What guidance is there for managing mental health during the COVID-19 pandemic? A group of trauma experts co-ordinated by University College London is gathering resources for co-ordinating psychosocial support through the crisis. The site draws together evidence from external sources and new guidance produced by the working group, and is being expanded regularly as a rapid response to the pandemic.
This blog is based on the guidance that was produced by the COVID Trauma Response Working Group up to 10th April 2020. Currently there is specific guidance for: hospital staff involved in COVID-19 emergency care, patients suffering from COVID-19, those in quarantine, and community volunteers.
A trauma-focussed response to COVID-19 is important because evidence points to increased rates of post-traumatic stress disorder (PTSD) following pandemics (Wu et al., 2014). Being prepared for potential psychological effects of trauma resulting from the current outbreak could help protect people and organise services (Brooks et al., 2018). It is crucial to consider people’s experiences of COVID-19-related trauma in the context of their psychosocial circumstances, including existing mental disorder and socioeconomic position (The Lancet, 2020).
The pandemic’s effects on people working on the front line, including healthcare practitioners and essential workers supporting people living with consequences of coronavirus, is especially concerning. In particular, for hospital workers treating patients with COVID-19, the psychological impact of prolonged exposure to stressful conditions, fear of exposure to the virus and separation from loved ones could be profound. While the scale of this pandemic is unprecedented in recent history, encouragingly, studies of other types of disasters have found that humans are generally highly resilient to trauma (North, 2014).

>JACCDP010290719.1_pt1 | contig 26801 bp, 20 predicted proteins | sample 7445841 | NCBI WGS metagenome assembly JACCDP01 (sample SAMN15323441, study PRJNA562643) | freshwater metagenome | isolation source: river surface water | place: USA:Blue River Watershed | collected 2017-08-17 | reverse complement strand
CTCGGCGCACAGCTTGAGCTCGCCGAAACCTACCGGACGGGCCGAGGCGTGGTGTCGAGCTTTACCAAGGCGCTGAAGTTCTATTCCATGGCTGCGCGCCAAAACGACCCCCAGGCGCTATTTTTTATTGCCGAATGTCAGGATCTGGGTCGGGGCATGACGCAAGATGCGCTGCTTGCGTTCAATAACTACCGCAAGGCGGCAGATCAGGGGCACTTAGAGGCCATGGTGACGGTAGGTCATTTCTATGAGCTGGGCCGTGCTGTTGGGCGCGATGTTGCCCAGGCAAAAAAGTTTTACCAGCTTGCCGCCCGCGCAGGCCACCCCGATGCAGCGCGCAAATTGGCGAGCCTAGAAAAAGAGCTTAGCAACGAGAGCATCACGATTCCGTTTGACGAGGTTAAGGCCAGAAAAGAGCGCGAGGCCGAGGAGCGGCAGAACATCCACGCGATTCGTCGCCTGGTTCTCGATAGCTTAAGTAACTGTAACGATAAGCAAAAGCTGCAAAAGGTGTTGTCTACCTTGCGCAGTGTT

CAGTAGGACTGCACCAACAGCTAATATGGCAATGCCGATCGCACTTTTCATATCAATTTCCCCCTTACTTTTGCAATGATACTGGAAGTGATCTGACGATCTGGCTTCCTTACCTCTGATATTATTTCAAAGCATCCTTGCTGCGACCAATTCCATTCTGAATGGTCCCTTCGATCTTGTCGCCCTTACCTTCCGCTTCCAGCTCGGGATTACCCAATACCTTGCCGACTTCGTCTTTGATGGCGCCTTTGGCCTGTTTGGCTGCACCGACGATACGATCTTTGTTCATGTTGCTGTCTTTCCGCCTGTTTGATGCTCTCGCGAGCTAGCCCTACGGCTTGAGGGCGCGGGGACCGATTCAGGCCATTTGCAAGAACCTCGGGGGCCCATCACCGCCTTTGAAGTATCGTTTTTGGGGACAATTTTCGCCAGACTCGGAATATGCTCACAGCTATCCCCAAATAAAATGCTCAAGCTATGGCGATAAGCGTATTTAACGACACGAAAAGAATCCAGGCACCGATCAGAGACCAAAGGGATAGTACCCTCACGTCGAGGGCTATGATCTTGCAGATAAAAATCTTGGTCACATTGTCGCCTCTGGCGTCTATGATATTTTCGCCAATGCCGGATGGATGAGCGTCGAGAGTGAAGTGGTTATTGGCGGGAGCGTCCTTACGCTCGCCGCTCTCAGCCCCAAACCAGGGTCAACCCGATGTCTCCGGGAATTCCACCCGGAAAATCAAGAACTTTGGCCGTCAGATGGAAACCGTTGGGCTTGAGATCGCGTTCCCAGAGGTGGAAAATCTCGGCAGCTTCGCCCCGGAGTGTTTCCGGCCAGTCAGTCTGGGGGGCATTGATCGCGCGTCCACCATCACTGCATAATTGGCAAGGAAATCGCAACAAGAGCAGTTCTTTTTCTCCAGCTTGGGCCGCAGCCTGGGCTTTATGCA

The strengths and limitations of the rapid guidance have been assessed using the AGREE II instrument as a guide. The guidance is in its early stages. Produced rapidly out of necessity, it is therefore not reasonable to compare against standards used for guidance produced within a more typical timeline. With this in mind, the following assessment is based on the content available to date (10th April 2020).
As the guidance authors point out: “We need to adapt our guidance and interventions as the situation evolves”. The overall set of external resources listed was considered and gaps were identified in available recommendations. However, each external set of guidelines was not individually reviewed.
The guidance focuses on the needs of healthcare staff. There are unique challenges for healthcare staff working in the current crisis. Providing open and honest communication, supporting teams to look out for vulnerable colleagues, and offering training on potential effects of trauma and trauma management skills, could help staff to manage the trauma they are faced with and reduce the risk of them developing a mental health disorder. Other recommendations include:
- A phase-based response; in the early stages of the crisis, ensuring physical safety and adequate food, rest and psychological support. Formal psychosocial support may be needed by some as the crisis develops.
- Evaluation of the effects of the crisis and effectiveness of interventions in different groups.
The authors also provide links to externally-produced information including guidance for the general population, volunteers, and children and adolescents.
Strengths and limitations
The scope of the guidance is broad and aims to support those coordinating psychosocial responses to COVID-19. A collection of existing guidance from a variety of external sources is available alongside the newly produced set, enabling a rapid response, which is vital in this fast-moving crisis. The group is also drawing on evidence from countries, such as China, that experienced the virus outbreak earlier.